Clinton gives richly nuanced performance Answers rival soliloquies in a vintage act by the well-rehearsed president

The Clinton Investigation

September 22, 1998|By Jean Marbella | Jean Marbella,SUN NATIONAL STAFF

The witness was sworn in and asked to state his full name for the record.

"William Jefferson Clinton," he said, in what would be one of the rare direct answers offered during four hours of questioning.

Yesterday's broadcast of the president's videotaped testimony before the grand jury led by independent counsel Kenneth W. Starr was an often dizzying descent into infinitesimal nuance and lawyerly equivocation.

What is sex? What is alone? What is, even, is?

Clinton proved to be an elusive witness, somehow managing to decry the hairsplitting that characterized much of the proceedings while ignoring that he was responsible for much of it.

"We've seen this four-year, $40 million investigation come down to parsing the definition of sex," he complained at one point, even as he spent hours defining sex so narrowly that oral sex was not included.

The pattern was set early on. A question about the oath he had just taken to tell the truth led to a long-winded discussion on whether it held the same meaning as the oath he took to tell the truth in his deposition for the Paula Corbin Jones sexual misconduct lawsuit.

"Well, no one read me a definition then and we didn't go through this exercise then," he hedged.

Much of the performance -- and, it was a performance, with the president looking the camera straight in its unblinking eye and delivering seemingly well-rehearsed lines -- was vintage Clinton. The tenacity in getting his message out, regardless of how long it took to elaborate. The nondenial denials and nonanswer answers. The refusal to be pinned down.

At first, Clinton seemed unsure and subdued, not the president so often seen amid the flourishes of power and ceremony. But soon his confidence rose visibly with the task at hand. He allowed an occasional small smile and sometimes seemed to relish the verbal jousting.

And yet, the sight of Clinton verbally dancing around rather than directly answering simple questions was not as damning, or even as farcical, as it could have been. Credit the leak and spin cycle of Washington machinations.

Much of what emerged in the videotape had previously been leaked or was included in the Starr report, so it seemed like old news. Additionally, advance word had it that the tape would show Clinton red-faced and even stomping off in anger at the highly embarrassing questions posed by his inquisitors.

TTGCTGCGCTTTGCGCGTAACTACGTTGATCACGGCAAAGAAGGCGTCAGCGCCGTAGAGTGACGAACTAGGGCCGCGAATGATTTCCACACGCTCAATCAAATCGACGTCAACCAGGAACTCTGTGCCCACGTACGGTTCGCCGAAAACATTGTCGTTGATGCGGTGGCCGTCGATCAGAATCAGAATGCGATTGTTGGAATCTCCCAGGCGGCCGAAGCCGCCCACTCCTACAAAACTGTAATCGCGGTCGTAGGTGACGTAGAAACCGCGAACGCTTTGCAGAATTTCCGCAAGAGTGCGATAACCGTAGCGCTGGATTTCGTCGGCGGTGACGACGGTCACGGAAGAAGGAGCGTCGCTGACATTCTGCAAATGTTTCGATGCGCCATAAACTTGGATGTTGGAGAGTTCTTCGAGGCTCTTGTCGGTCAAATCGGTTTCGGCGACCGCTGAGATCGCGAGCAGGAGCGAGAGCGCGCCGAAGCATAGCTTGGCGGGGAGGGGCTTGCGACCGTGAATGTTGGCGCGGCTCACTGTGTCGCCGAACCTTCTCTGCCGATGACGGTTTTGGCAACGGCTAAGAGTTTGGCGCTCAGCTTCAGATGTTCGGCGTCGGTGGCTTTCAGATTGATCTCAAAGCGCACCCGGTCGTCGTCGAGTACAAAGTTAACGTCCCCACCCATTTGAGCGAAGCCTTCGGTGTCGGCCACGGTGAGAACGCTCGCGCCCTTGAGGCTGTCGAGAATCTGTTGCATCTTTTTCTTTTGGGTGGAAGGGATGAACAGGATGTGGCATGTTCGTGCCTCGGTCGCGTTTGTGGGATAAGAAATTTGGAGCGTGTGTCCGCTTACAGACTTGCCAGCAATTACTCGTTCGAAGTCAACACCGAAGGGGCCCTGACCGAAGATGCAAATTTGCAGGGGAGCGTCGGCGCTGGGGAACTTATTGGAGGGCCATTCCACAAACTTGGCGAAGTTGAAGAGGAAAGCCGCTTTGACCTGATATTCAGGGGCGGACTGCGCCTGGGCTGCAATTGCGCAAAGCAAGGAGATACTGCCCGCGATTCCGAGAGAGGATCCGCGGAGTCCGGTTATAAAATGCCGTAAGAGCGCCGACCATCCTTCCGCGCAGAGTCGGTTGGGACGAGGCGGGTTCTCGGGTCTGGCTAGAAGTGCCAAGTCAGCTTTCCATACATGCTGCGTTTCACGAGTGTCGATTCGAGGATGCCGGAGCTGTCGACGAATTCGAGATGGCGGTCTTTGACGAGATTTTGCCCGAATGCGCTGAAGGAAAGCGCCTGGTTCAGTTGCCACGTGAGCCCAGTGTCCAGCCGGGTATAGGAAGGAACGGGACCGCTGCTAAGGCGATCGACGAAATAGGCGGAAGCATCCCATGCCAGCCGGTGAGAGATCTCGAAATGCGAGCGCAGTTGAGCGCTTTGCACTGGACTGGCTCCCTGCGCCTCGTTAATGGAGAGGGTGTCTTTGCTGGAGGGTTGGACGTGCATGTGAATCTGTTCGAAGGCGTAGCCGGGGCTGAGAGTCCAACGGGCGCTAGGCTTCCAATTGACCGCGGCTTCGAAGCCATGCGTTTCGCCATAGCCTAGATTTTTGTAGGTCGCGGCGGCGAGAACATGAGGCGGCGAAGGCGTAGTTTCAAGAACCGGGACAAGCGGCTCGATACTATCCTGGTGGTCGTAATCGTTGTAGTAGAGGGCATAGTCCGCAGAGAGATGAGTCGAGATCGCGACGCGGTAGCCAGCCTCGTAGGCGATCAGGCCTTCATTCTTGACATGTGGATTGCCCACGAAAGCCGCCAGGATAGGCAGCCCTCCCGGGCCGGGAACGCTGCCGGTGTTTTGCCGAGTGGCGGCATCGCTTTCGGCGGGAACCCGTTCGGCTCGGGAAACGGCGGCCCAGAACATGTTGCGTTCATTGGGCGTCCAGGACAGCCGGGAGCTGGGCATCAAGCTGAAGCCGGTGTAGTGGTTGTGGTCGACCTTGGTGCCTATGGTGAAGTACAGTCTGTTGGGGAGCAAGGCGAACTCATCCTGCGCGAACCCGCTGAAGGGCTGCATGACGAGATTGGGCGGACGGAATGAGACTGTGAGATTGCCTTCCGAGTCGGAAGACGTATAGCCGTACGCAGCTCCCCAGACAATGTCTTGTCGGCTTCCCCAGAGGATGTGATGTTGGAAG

Instead, Clinton showed only occasional pique. He seemed a particularly smart student who had more than adequately studied for this quiz.

Even his flashes of anger seemed controlled and rehearsed. He shook that forefinger again, providing an unfortunate visual reminder of the last time he was seen making this emphatic gesture: when he faced the press and angrily denied having sexual relations with "that woman, Ms. Lewinsky."

This time, though, he did not make that same mistake of disparaging the former intern -- and in fact, he came off as rather kind and rueful about their relationship. There was a long exchange over an incident in which Monica Lewinsky became angered one day as she was kept waiting at a White House gate, only to learn from a Secret Service agent that Clinton was visiting with TV personality Eleanor Mondale.

"I'm quite aware that Ms. Lewinsky has a way of getting information out of people," he said, smiling indulgently, "when she's either charming or determined."

Clinton evenly deflected the most invasive questions -- about how he touched or kissed Lewinsky, and on which parts of her body -- by reverting to his position that he did not have sexual relations with her as he understood a definition given to him during the Jones deposition.

A question about the now-infamous cigar incident was met with a long silence and a raising of an eyebrow. He seemed not to have expected the question and stumbled through several attempts at answering before settling on this: that such an act might have been included in a second definition of sex that was given to him during the Jones deposition, but later stricken.

To the exasperation of his questioners, heard but not seen on the tape, Clinton managed to insert small monologues into the proceedings. He railed against the Jones' civil suit that accused him of sexual harassment, saying several times that it was funded by his political enemies and was proven to be "bogus." He got in what is sure to be a crowd-pleasing dig at Linda R. Tripp, saying she "betrayed" her friend Lewinsky and "stabbed her in the back."

The prosecutors seemed to grow impatient at times as they asked yes-or-no questions and Clinton instead went on at length. Clinton blithely ignored the conventional wisdom that witnesses should restrict themselves to the questions asked and not volunteer information.

But then this was no ordinary legal proceeding. This was videotaped, much like a television interview or a political debate would be. It is no small irony that this most media savvy of presidents would end up in the fight of his political life in the medium at which he's proved most comfortable.

Pub Date: 9/22/98

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